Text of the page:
The fate of famed Haiku Stairs, a 3,922-step trail to the 2,800-foot summit of Puu Keahiakahoe on the Windward Side of Oahu, has been long debated. But no longer. The Honolulu City Council and the Mayor have finally decided that the stairs will be torn down.
Known as the stairway to heaven.
The stairs have been officially closed for decades and are illegal to access, but, every year, thousands of hikers still brave the metal staircase—parts of it in poor condition—that snakes up the side of the Koolau Mountains in Kaneohe. We can personally attest to the views from the stairs being among the best in Hawaii.
The road towards demolition began years ago.
Two years before this final decision, the Honolulu Board of Water Supply, which owns and manages most of the land under and surrounding the stairs, asked for public comment to help draft an environmental impact statement. The city agency proposed removing the stairs entirely and said then it would cost about $900,000 to demolish the staircase.
Right now, the board spends about $250,000 a year to pay for 24-hour security to keep hikers from accessing the stairs. The agency is also concerned about potential liability and safety concerns due to the condition of the stairs. (In some parts, the report noted, sections are dilapidated or in disrepair.)
Previously, the agency was open to the idea of transferring ownership of the property to another entity—public or private—to manage the land (and access to the stairs).
Its important history dates back to World War II.
Construction on the stairway, originally called the Haiku Ladder, started in 1942, after the attack on Pearl Harbor, according to the report. Its purpose was to deliver people and materials to build and service a U.S. naval radio station at the top of the ridge. The construction of these stairs—then made of wood—was top secret, according to the report, that even the Army and other government entities were unaware of it. Eventually, the ladder was replaced with a steel module system that was anchored to the ground with spikes.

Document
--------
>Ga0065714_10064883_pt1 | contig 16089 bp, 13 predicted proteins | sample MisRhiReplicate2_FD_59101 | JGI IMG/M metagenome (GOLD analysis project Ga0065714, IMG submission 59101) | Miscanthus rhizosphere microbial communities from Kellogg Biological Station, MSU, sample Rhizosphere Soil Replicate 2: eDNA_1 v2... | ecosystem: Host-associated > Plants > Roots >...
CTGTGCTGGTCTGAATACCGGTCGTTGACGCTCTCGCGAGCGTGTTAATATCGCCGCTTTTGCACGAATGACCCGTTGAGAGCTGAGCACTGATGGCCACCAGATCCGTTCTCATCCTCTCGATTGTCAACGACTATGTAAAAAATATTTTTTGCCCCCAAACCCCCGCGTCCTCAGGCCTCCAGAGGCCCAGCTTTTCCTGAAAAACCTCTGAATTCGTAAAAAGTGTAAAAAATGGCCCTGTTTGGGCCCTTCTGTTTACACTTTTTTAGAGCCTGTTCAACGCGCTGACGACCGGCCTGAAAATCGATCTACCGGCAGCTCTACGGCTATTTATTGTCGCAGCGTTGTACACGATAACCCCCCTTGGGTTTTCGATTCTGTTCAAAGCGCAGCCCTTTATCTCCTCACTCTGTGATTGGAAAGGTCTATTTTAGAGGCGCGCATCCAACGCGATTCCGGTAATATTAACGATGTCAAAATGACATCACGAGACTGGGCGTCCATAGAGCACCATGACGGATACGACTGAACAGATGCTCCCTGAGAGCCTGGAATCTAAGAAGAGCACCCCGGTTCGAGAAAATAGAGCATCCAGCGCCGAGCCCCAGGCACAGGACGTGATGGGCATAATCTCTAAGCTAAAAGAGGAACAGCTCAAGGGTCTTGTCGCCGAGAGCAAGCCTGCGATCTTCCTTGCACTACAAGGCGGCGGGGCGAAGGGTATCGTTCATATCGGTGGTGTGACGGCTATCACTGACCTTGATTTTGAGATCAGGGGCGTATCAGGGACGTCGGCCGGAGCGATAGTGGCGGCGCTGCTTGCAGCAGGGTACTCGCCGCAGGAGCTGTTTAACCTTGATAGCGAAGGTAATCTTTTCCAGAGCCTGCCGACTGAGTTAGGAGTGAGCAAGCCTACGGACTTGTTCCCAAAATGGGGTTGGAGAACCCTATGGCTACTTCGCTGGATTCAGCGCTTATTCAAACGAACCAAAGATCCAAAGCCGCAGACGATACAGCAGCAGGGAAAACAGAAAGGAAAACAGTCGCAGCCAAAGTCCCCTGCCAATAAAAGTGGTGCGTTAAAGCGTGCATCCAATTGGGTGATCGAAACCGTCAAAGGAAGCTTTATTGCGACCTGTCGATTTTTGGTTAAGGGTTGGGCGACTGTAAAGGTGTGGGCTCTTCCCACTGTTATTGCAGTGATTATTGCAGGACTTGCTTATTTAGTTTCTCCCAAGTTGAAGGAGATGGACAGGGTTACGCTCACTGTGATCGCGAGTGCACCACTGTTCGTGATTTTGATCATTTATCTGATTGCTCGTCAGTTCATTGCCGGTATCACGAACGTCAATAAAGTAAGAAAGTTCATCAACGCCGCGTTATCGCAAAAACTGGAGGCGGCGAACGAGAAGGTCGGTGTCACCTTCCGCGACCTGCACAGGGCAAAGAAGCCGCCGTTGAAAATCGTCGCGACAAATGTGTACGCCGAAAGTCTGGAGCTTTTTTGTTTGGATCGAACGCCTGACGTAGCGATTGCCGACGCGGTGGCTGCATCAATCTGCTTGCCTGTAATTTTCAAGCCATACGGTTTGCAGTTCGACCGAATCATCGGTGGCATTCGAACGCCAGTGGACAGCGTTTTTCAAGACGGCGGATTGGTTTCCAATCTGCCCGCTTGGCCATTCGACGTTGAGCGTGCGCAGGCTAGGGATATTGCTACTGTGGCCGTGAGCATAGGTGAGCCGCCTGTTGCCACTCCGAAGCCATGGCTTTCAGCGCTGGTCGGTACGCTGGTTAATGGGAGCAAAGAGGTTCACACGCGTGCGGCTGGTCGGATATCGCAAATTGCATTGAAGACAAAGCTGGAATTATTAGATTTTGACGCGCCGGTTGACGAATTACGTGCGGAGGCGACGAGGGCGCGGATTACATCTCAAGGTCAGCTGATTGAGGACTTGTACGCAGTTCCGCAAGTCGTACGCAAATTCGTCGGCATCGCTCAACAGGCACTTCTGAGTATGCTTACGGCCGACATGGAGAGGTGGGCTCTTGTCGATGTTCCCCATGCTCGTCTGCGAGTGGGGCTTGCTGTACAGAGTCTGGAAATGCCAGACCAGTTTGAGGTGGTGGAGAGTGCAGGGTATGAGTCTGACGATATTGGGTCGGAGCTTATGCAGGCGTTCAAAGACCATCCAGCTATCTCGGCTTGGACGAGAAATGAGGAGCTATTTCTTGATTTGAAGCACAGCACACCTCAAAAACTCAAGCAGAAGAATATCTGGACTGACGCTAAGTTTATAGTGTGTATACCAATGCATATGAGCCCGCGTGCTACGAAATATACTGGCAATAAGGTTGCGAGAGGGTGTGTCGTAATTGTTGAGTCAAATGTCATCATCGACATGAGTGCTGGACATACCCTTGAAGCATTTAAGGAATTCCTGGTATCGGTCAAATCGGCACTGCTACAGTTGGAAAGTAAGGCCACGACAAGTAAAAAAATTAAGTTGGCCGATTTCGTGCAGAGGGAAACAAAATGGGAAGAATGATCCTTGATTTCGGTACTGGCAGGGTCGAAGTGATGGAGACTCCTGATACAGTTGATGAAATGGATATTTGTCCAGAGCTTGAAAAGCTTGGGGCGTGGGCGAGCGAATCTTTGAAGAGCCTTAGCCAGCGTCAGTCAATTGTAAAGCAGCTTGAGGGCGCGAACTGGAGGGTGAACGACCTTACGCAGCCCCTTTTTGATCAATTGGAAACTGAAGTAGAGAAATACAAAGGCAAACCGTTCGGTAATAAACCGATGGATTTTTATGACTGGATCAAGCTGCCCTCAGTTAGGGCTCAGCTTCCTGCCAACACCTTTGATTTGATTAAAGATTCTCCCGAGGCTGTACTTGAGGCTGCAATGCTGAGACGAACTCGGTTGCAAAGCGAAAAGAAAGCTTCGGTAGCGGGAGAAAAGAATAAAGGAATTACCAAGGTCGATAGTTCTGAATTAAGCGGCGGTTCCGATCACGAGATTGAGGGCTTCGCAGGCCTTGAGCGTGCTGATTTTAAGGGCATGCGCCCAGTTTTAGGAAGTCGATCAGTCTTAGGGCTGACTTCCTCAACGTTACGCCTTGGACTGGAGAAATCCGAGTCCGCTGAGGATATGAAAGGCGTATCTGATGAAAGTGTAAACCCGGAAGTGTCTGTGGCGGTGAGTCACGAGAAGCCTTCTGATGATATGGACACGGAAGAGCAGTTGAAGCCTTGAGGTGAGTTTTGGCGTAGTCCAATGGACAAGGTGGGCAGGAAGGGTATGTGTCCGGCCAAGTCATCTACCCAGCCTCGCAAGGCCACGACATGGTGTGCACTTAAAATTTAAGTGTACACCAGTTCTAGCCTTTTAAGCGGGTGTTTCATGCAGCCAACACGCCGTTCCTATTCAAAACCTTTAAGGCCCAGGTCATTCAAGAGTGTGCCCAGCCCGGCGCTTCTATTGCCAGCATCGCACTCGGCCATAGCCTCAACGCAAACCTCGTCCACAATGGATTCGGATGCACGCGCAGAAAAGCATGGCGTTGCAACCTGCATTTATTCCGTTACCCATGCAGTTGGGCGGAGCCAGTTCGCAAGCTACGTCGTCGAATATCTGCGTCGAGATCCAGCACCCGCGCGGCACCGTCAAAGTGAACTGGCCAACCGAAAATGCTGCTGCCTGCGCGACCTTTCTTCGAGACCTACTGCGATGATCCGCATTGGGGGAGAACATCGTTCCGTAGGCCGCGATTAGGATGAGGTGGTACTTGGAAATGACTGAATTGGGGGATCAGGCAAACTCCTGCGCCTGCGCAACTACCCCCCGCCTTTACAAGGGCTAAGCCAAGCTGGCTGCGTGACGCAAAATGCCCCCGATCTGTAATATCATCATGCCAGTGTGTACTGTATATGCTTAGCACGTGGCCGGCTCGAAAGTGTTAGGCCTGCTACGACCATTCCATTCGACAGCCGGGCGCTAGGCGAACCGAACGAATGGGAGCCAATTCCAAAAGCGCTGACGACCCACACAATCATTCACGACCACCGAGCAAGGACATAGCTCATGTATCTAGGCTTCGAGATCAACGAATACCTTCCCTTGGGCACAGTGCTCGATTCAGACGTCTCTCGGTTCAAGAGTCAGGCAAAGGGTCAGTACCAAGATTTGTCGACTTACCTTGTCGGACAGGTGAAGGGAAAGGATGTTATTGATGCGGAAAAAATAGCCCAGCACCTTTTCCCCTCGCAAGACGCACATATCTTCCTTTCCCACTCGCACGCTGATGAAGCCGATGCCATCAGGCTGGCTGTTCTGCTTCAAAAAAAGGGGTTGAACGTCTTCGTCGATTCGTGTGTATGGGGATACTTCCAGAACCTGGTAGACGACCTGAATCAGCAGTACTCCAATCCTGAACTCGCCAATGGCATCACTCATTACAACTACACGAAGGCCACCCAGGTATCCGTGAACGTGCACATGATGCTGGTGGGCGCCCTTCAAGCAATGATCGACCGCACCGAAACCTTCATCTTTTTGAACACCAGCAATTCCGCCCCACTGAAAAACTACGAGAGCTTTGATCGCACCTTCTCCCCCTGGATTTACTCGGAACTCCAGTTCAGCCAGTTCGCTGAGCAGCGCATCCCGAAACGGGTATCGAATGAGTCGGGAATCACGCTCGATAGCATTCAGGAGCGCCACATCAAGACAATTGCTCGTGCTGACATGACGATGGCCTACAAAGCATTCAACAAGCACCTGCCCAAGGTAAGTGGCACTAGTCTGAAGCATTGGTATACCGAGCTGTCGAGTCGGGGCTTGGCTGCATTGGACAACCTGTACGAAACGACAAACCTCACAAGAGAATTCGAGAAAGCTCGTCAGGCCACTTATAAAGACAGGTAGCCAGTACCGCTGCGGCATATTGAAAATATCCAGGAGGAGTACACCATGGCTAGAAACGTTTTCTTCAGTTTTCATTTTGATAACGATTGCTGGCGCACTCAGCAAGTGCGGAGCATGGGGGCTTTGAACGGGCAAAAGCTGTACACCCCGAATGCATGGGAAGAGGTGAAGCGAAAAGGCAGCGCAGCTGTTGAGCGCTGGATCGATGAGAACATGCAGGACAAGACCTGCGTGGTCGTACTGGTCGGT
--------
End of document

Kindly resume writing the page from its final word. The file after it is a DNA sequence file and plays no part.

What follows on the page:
In 1987 the U.S. Coast Guard, which managed the stairs at the time, closed the trail to the public. And in 2002, the city spent $875,000 to repair the stairs and railings with plans to open them; those plans fell through due to complaints from the neighborhood and liability concerns. Security guards and signs have been posted at the trailhead ever since. Still, hikers continue to find ways to access the stairs, lured by the spectacular panoramic views and social media posts.
Vernon Ansdell, president of the nonprofit Friends of Haiku Stairs, had proposed an alternate solution to allow the group, which had done maintenance on the stairs for years, to manage public access and limit the number of daily hikers who climb the stairs. The group offered a very detailed managed access proposal that he says addressed the concerns raised in the report regarding access, trespassing, and safety. And it would be cost-effective, with fees covers maintenance, security, insurance, staffing, and a comprehensive educational program.
“Removing the stairs would be a tragedy of enormous proportions,” Ansdell says. “Managed access under a public private partnership would be a very viable alternative.”
Controversial to the end.
Residents complained about hundreds of trespassers monthly who climbed fences and otherwise trespassed to gain access.
The Friends of Haiku Stairs, however, was saddened by the decision to destroy the stairs “It’s a great example of a vocal minority who are capable of making stuff up.” — Vernon Ansdell, Friends of Haiku Stairs.
And now, since the demolition is certain, residents are concerned that there will be yet a further onslaught of hikers who want to access the stairs before their destruction.
How and when: demolition plan uncertain.
How the city plans to demolish Haiku stairs is not clear. The city hopes to arrive at a plan in the next few months. The cost to demolish the stairs is estimated at $1 million.
Please share what you remember about Haiku Stairs.